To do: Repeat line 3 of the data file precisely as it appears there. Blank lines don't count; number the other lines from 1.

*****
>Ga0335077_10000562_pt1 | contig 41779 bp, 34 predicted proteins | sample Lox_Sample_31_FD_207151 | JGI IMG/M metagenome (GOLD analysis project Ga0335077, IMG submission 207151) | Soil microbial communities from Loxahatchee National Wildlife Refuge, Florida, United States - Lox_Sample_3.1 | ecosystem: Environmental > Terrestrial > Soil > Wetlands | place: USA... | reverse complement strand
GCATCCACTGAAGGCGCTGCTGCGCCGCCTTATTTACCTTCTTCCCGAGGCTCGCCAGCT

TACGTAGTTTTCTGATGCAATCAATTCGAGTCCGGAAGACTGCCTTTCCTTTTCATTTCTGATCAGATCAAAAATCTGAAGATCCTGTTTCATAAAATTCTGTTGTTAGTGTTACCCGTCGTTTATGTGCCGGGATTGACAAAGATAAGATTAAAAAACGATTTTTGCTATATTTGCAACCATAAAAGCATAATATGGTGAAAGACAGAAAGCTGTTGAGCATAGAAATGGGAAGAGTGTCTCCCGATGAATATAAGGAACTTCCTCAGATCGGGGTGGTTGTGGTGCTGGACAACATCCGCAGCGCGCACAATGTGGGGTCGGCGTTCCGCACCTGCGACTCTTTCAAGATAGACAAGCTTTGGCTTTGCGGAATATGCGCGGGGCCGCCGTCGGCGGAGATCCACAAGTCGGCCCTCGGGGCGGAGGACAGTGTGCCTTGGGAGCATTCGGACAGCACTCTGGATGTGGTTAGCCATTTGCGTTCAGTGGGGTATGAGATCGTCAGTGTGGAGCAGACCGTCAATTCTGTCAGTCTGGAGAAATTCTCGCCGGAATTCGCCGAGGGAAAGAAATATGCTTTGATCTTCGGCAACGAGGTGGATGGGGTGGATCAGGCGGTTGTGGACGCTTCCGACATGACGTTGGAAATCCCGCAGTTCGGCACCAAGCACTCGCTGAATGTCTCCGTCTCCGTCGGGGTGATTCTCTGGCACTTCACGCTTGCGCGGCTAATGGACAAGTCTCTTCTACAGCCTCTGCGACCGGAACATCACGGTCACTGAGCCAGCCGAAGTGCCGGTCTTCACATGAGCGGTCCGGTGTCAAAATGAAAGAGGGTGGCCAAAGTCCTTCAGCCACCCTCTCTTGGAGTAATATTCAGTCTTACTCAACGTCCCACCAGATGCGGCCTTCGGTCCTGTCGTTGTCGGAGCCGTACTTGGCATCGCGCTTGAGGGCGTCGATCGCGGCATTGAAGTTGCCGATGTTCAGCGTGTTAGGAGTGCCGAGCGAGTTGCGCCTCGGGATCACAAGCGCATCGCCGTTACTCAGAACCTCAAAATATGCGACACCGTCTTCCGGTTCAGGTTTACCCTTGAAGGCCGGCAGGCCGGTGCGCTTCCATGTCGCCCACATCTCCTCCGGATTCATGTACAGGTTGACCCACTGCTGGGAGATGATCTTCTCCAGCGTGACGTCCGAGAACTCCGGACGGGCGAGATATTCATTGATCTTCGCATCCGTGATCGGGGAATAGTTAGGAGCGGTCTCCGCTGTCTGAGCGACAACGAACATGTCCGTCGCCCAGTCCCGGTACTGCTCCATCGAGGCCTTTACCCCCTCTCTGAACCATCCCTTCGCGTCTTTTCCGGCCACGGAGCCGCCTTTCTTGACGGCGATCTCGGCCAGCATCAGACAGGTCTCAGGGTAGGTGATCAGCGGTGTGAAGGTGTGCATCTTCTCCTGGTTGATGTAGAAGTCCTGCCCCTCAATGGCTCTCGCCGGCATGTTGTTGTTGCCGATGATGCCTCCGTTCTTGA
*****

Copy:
TACGTAGTTTTCTGATGCAATCAATTCGAGTCCGGAAGACTGCCTTTCCTTTTCATTTCTGATCAGATCAAAAATCTGAAGATCCTGTTTCATAAAATTCTGTTGTTAGTGTTACCCGTCGTTTATGTGCCGGGATTGACAAAGATAAGATTAAAAAACGATTTTTGCTATATTTGCAACCATAAAAGCATAATATGGTGAAAGACAGAAAGCTGTTGAGCATAGAAATGGGAAGAGTGTCTCCCGATGAATATAAGGAACTTCCTCAGATCGGGGTGGTTGTGGTGCTGGACAACATCCGCAGCGCGCACAATGTGGGGTCGGCGTTCCGCACCTGCGACTCTTTCAAGATAGACAAGCTTTGGCTTTGCGGAATATGCGCGGGGCCGCCGTCGGCGGAGATCCACAAGTCGGCCCTCGGGGCGGAGGACAGTGTGCCTTGGGAGCATTCGGACAGCACTCTGGATGTGGTTAGCCATTTGCGTTCAGTGGGGTATGAGATCGTCAGTGTGGAGCAGACCGTCAATTCTGTCAGTCTGGAGAAATTCTCGCCGGAATTCGCCGAGGGAAAGAAATATGCTTTGATCTTCGGCAACGAGGTGGATGGGGTGGATCAGGCGGTTGTGGACGCTTCCGACATGACGTTGGAAATCCCGCAGTTCGGCACCAAGCACTCGCTGAATGTCTCCGTCTCCGTCGGGGTGATTCTCTGGCACTTCACGCTTGCGCGGCTAATGGACAAGTCTCTTCTACAGCCTCTGCGACCGGAACATCACGGTCACTGAGCCAGCCGAAGTGCCGGTCTTCACATGAGCGGTCCGGTGTCAAAATGAAAGAGGGTGGCCAAAGTCCTTCAGCCACCCTCTCTTGGAGTAATATTCAGTCTTACTCAACGTCCCACCAGATGCGGCCTTCGGTCCTGTCGTTGTCGGAGCCGTACTTGGCATCGCGCTTGAGGGCGTCGATCGCGGCATTGAAGTTGCCGATGTTCAGCGTGTTAGGAGTGCCGAGCGAGTTGCGCCTCGGGATCACAAGCGCATCGCCGTTACTCAGAACCTCAAAATATGCGACACCGTCTTCCGGTTCAGGTTTACCCTTGAAGGCCGGCAGGCCGGTGCGCTTCCATGTCGCCCACATCTCCTCCGGATTCATGTACAGGTTGACCCACTGCTGGGAGATGATCTTCTCCAGCGTGACGTCCGAGAACTCCGGACGGGCGAGATATTCATTGATCTTCGCATCCGTGATCGGGGAATAGTTAGGAGCGGTCTCCGCTGTCTGAGCGACAACGAACATGTCCGTCGCCCAGTCCCGGTACTGCTCCATCGAGGCCTTTACCCCCTCTCTGAACCATCCCTTCGCGTCTTTTCCGGCCACGGAGCCGCCTTTCTTGACGGCGATCTCGGCCAGCATCAGACAGGTCTCAGGGTAGGTGATCAGCGGTGTGAAGGTGTGCATCTTCTCCTGGTTGATGTAGAAGTCCTGCCCCTCAATGGCTCTCGCCGGCATGTTGTTGTTGCCGATGATGCCTCCGTTCTTGA